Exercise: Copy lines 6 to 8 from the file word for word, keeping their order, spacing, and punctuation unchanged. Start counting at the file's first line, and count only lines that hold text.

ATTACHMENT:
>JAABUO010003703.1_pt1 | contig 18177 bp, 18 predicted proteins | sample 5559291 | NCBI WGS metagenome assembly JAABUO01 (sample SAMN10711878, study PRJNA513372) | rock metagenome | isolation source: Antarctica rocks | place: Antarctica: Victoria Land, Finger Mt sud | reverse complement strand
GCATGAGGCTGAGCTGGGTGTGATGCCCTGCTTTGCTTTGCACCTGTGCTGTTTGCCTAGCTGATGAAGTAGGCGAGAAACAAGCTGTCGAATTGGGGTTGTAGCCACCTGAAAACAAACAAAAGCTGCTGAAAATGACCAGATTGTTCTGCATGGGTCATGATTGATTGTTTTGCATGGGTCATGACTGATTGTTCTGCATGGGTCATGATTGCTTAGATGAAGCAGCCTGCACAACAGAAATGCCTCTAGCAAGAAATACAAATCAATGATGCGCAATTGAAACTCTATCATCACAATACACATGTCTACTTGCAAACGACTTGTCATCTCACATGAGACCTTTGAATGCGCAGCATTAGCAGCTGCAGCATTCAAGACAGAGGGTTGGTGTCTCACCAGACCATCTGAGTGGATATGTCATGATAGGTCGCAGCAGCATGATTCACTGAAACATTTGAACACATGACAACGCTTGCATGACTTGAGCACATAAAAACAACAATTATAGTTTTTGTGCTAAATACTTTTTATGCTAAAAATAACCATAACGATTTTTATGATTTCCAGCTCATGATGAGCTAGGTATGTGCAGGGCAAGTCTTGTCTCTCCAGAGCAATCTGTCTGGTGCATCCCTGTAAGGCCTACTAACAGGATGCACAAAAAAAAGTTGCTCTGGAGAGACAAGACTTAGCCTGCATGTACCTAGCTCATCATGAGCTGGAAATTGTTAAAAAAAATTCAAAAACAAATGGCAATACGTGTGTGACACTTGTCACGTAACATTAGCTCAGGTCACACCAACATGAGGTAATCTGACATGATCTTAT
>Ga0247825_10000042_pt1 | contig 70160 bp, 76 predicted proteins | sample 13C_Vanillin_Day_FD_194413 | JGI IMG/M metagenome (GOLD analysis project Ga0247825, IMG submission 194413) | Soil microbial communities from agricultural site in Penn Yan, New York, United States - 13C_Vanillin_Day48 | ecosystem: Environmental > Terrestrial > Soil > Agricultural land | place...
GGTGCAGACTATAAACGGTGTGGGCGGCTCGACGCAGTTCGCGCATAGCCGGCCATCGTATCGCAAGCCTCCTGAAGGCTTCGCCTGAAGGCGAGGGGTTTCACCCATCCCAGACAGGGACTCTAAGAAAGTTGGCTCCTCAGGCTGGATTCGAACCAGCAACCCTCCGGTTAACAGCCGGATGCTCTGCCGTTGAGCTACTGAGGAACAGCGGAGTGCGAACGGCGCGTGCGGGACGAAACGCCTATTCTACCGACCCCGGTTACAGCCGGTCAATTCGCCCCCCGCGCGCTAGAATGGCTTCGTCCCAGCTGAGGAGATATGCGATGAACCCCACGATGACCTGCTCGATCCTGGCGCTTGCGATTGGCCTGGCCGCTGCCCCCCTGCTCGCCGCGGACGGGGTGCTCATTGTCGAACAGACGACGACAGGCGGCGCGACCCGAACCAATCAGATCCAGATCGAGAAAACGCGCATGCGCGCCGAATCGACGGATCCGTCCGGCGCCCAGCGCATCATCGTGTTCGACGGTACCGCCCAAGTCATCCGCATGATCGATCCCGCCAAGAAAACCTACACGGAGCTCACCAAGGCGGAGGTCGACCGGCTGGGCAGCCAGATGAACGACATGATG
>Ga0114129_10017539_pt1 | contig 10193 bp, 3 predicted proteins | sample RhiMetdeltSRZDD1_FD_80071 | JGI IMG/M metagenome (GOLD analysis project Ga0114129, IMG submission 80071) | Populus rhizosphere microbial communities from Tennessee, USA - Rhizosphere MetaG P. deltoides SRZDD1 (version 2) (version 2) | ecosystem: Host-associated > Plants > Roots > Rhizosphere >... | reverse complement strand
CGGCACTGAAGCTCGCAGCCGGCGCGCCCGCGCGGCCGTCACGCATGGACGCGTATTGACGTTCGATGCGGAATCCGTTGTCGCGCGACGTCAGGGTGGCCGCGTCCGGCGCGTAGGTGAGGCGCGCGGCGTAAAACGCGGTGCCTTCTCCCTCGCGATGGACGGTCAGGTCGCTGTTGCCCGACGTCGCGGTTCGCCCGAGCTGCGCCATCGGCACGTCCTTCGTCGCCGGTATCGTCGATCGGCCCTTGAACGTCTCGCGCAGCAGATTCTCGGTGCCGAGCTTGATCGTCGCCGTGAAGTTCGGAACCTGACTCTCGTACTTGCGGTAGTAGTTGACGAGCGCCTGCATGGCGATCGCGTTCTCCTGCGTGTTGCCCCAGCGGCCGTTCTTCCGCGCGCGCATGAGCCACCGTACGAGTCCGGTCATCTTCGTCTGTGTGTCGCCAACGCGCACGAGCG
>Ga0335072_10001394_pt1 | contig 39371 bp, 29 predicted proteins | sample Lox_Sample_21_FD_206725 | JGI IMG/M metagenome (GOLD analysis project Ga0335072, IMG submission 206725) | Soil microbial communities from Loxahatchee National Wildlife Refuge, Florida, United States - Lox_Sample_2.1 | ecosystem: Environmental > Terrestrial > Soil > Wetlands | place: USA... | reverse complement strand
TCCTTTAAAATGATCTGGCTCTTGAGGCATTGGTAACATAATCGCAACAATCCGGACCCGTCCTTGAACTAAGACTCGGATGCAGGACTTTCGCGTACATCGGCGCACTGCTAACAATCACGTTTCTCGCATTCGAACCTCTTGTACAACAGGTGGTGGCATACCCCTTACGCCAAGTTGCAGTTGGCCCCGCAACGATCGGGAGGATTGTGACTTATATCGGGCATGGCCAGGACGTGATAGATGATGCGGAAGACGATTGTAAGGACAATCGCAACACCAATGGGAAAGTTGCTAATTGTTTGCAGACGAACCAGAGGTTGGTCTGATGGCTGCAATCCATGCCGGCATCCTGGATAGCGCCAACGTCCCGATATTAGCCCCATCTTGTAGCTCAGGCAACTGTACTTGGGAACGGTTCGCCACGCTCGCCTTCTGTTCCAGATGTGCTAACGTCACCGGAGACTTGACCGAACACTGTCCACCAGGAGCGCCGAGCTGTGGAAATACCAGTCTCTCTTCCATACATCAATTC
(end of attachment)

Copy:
CGGCACTGAAGCTCGCAGCCGGCGCGCCCGCGCGGCCGTCACGCATGGACGCGTATTGACGTTCGATGCGGAATCCGTTGTCGCGCGACGTCAGGGTGGCCGCGTCCGGCGCGTAGGTGAGGCGCGCGGCGTAAAACGCGGTGCCTTCTCCCTCGCGATGGACGGTCAGGTCGCTGTTGCCCGACGTCGCGGTTCGCCCGAGCTGCGCCATCGGCACGTCCTTCGTCGCCGGTATCGTCGATCGGCCCTTGAACGTCTCGCGCAGCAGATTCTCGGTGCCGAGCTTGATCGTCGCCGTGAAGTTCGGAACCTGACTCTCGTACTTGCGGTAGTAGTTGACGAGCGCCTGCATGGCGATCGCGTTCTCCTGCGTGTTGCCCCAGCGGCCGTTCTTCCGCGCGCGCATGAGCCACCGTACGAGTCCGGTCATCTTCGTCTGTGTGTCGCCAACGCGCACGAGCG
>Ga0335072_10001394_pt1 | contig 39371 bp, 29 predicted proteins | sample Lox_Sample_21_FD_206725 | JGI IMG/M metagenome (GOLD analysis project Ga0335072, IMG submission 206725) | Soil microbial communities from Loxahatchee National Wildlife Refuge, Florida, United States - Lox_Sample_2.1 | ecosystem: Environmental > Terrestrial > Soil > Wetlands | place: USA... | reverse complement strand
TCCTTTAAAATGATCTGGCTCTTGAGGCATTGGTAACATAATCGCAACAATCCGGACCCGTCCTTGAACTAAGACTCGGATGCAGGACTTTCGCGTACATCGGCGCACTGCTAACAATCACGTTTCTCGCATTCGAACCTCTTGTACAACAGGTGGTGGCATACCCCTTACGCCAAGTTGCAGTTGGCCCCGCAACGATCGGGAGGATTGTGACTTATATCGGGCATGGCCAGGACGTGATAGATGATGCGGAAGACGATTGTAAGGACAATCGCAACACCAATGGGAAAGTTGCTAATTGTTTGCAGACGAACCAGAGGTTGGTCTGATGGCTGCAATCCATGCCGGCATCCTGGATAGCGCCAACGTCCCGATATTAGCCCCATCTTGTAGCTCAGGCAACTGTACTTGGGAACGGTTCGCCACGCTCGCCTTCTGTTCCAGATGTGCTAACGTCACCGGAGACTTGACCGAACACTGTCCACCAGGAGCGCCGAGCTGTGGAAATACCAGTCTCTCTTCCATACATCAATTC